On the approach to Khamblighat (where the hill section begins) we passed a sign that said 'Highest point of Northwestern Railway 2198 ft, 669.95 m above MSL'. 'If this is the highest point', I wondered, 'what about the Ghat section'? Actually if I had studied the geography of the region before going I would have known that Khamblighat to Marwar involves a descent from the Bhorat plateau through the Aravalli Range. While the Aravallis are very long, stretching from the Mount Abu area to the environs of Delhi, they are not particularly thick through the middle. Hence, this Ghat section is only 22km long
So we reached the famous Khamblighat where we would pick up the crew for loco # 2. Khamblighat must have been a fascinating place under steam. We could see the aesthetically appealing loco shed that once housed BR and GR locos but was now abandoned and forlorn. At least they hadnt pulled it down so that neophytes like us can come up once in a while, take photographs and wonder at what must have been.
Our Driver said that he would now be concentrating hard for the next 22km and wouldn't be able to talk to us even if he wanted to. The second crew powered up their loco and we were off. I wanted to ask how the two Drivers communicated; I didn't see MU cables or obvious hand signals nor heard any radioed instructions throughout, but didnt dare to disturb our man. After we had reached level ground, I quite forgot about it and now I'm dying to know!
On leaving Khamblighat one is confronted by two signboards, one in standard railway livery and the other with the standard governmental 'thou shalt not' red full caps on white background. The railway sign says 'Ghat Section, Speed Limit 19 kph'. The govt. sign is a senseless 'PHOTOGRAPHY TOTALLY PROHIBTED', as if our WMD's are stockpiled along the line! So while the crew were mindful of the first warning, Samit and I quietly prepared to thumb our noses at the second.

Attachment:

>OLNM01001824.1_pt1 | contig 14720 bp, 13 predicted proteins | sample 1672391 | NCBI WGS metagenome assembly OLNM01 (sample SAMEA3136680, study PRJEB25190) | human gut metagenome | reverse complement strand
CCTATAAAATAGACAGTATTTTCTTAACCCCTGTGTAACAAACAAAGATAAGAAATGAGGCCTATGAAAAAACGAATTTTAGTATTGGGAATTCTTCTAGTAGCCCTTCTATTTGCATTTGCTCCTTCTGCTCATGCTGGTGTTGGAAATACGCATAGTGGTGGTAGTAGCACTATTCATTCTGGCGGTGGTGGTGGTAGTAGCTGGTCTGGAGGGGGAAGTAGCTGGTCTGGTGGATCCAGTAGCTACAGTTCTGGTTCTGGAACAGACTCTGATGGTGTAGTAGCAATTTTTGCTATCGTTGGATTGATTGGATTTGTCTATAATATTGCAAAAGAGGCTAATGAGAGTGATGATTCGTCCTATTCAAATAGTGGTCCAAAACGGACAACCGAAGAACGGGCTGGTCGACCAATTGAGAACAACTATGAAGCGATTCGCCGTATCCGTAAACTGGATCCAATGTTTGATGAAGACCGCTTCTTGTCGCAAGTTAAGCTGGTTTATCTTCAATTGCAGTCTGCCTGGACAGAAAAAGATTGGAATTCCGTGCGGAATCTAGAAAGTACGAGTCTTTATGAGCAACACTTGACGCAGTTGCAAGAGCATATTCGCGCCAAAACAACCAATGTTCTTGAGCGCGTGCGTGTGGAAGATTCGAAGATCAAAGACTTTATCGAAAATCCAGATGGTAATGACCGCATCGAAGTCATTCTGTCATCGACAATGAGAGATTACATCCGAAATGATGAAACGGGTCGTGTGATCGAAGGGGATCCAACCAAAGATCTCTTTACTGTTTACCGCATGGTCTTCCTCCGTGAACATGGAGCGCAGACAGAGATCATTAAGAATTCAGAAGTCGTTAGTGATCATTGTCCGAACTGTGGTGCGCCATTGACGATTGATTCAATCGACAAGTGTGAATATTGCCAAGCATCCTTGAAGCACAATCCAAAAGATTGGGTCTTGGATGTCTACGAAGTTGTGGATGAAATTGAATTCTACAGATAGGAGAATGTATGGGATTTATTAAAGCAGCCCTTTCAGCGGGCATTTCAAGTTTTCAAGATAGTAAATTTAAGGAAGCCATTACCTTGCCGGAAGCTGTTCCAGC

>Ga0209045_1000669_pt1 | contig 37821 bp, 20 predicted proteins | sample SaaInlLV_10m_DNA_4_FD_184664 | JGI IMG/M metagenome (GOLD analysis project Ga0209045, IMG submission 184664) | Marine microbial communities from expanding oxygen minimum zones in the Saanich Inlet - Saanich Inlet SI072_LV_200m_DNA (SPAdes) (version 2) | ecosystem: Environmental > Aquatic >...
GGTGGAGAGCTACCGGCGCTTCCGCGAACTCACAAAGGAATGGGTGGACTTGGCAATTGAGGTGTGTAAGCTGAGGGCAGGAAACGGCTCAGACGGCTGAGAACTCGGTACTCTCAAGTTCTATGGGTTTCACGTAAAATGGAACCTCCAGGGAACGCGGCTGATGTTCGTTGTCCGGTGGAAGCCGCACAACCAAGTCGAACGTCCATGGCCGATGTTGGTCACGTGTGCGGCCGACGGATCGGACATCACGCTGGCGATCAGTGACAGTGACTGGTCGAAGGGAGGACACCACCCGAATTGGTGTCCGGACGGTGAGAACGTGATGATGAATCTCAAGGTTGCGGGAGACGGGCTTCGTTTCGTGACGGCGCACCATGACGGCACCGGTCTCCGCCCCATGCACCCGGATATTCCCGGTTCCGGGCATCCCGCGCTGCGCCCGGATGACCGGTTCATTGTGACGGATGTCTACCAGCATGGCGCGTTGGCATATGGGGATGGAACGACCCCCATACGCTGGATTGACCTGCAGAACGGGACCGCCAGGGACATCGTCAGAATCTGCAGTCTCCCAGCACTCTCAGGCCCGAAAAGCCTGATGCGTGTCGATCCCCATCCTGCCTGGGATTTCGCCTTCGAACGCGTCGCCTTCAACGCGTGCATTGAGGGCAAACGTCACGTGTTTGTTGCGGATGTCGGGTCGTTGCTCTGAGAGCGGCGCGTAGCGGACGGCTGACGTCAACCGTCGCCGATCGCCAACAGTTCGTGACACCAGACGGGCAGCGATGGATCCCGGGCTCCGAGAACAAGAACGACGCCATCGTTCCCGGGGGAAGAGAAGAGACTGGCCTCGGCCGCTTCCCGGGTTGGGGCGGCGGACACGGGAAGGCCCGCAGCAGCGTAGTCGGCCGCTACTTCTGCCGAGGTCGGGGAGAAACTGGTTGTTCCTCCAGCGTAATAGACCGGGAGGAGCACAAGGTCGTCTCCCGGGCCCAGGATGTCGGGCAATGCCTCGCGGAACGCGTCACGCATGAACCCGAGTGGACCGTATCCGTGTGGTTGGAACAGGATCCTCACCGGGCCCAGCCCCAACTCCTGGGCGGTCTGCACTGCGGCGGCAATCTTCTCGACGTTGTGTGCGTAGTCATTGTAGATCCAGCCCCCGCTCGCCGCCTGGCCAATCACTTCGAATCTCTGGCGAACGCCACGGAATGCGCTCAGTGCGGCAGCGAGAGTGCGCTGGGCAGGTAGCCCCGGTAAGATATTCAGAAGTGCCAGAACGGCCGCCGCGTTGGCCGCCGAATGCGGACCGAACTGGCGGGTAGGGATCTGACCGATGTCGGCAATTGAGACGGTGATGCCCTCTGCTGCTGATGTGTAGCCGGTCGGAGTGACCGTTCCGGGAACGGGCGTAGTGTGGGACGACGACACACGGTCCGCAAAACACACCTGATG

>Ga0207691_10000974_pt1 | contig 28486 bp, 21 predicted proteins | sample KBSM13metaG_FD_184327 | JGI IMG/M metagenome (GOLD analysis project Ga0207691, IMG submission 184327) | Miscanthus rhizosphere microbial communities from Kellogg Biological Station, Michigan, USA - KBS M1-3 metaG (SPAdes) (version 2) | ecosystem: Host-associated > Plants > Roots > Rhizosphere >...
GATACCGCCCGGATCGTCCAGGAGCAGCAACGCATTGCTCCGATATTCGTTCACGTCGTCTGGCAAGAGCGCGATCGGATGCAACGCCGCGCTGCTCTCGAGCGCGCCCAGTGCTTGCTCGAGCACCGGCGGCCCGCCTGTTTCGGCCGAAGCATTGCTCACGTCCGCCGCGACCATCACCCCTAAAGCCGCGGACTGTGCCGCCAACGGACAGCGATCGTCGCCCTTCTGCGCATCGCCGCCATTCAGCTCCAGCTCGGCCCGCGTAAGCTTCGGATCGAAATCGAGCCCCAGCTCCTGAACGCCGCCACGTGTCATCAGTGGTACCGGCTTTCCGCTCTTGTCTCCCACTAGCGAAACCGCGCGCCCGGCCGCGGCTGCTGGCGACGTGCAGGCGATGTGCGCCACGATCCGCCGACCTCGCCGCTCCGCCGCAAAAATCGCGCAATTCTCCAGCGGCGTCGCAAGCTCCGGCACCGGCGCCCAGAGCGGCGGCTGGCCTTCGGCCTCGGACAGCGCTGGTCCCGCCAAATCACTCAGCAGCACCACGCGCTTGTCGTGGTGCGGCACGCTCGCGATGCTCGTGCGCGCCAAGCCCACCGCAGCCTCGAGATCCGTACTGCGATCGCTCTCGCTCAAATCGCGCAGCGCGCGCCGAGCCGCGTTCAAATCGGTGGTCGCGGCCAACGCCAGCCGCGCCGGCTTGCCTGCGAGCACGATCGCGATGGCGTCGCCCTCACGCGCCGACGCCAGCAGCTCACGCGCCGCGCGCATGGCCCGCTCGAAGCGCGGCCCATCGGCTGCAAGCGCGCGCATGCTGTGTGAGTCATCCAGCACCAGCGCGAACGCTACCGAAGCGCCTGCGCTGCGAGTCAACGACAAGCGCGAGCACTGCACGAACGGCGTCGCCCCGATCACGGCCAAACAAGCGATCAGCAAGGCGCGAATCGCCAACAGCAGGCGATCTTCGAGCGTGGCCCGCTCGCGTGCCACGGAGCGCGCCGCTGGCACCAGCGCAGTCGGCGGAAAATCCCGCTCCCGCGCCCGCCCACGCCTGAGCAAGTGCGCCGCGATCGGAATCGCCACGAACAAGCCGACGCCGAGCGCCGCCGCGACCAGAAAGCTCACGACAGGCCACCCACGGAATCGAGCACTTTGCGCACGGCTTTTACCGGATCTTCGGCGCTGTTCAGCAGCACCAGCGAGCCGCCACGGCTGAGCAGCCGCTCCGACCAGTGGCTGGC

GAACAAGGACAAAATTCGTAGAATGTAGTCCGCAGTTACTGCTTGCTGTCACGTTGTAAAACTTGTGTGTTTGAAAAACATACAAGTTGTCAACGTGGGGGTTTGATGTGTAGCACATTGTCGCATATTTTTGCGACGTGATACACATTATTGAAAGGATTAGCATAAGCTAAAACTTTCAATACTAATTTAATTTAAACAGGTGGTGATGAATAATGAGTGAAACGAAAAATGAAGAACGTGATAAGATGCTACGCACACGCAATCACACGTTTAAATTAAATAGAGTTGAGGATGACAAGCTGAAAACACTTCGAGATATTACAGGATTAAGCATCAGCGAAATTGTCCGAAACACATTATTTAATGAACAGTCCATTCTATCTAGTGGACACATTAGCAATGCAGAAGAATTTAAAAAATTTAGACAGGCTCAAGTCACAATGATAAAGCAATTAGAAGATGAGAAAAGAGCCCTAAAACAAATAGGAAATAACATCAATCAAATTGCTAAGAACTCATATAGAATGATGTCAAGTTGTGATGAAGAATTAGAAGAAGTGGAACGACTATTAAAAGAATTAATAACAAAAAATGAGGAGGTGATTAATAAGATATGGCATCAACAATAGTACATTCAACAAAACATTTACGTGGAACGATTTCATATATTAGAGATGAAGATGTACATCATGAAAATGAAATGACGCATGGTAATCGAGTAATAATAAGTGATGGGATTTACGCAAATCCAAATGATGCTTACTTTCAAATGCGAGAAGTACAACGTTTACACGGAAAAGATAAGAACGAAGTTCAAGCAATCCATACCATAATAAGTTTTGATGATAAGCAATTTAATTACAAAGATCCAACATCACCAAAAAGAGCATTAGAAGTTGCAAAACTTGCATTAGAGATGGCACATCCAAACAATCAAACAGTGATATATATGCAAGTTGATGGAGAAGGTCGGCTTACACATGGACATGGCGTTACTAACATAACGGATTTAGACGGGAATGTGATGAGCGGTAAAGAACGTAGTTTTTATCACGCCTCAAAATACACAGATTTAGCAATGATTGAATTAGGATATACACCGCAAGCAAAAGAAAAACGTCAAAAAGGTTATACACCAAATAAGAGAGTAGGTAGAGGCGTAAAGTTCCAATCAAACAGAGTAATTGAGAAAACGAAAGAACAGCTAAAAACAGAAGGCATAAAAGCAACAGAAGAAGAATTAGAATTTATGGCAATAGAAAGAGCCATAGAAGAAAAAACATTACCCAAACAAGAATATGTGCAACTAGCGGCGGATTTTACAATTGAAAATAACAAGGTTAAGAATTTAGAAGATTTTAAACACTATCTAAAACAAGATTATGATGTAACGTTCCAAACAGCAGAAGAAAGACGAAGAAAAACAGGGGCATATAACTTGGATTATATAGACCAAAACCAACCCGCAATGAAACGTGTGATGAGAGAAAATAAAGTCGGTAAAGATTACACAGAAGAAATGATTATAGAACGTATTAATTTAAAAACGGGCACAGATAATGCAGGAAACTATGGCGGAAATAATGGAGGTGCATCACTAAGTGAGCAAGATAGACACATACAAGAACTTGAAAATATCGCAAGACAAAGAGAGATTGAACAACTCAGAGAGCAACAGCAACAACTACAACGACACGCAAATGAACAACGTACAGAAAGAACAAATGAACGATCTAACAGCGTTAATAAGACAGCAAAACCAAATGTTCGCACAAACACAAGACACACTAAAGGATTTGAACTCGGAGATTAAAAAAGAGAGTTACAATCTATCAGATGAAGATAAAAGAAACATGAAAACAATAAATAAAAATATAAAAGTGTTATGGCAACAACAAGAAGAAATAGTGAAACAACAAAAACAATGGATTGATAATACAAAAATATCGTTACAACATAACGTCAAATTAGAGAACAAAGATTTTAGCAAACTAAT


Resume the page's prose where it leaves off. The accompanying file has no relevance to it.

The first km or so after Khamblighat gives no hint of the beauty that follows. This particular Ghat section is SPECTACULAR! One normally thinks of the Aravallis as dry, rocky, barren and reddish in colour but the hills were green covered with grass and shrubs that had little yellow flowers. At several places, particularly near water channels, the foliage looked thick and impenetrable. Troops of monkeys and langurs (maintaining the required six degrees of separation) thronged the line, no doubt conditioned to expect food whenever a train passed. There was no human habitation to mar the splendour; just hills, tiny valleys, streams, trees, rocky outcrops and a twisting railway track. I told the Assistant that I felt like settling down there and he said that we should have come during the monsoon when there are dozens of streams cascading down the hills. Of course, in the midst of all this beauty my borrowed digital camera just had to run out of battery power and I was forced to resort to my aim & shoot (without zoom)!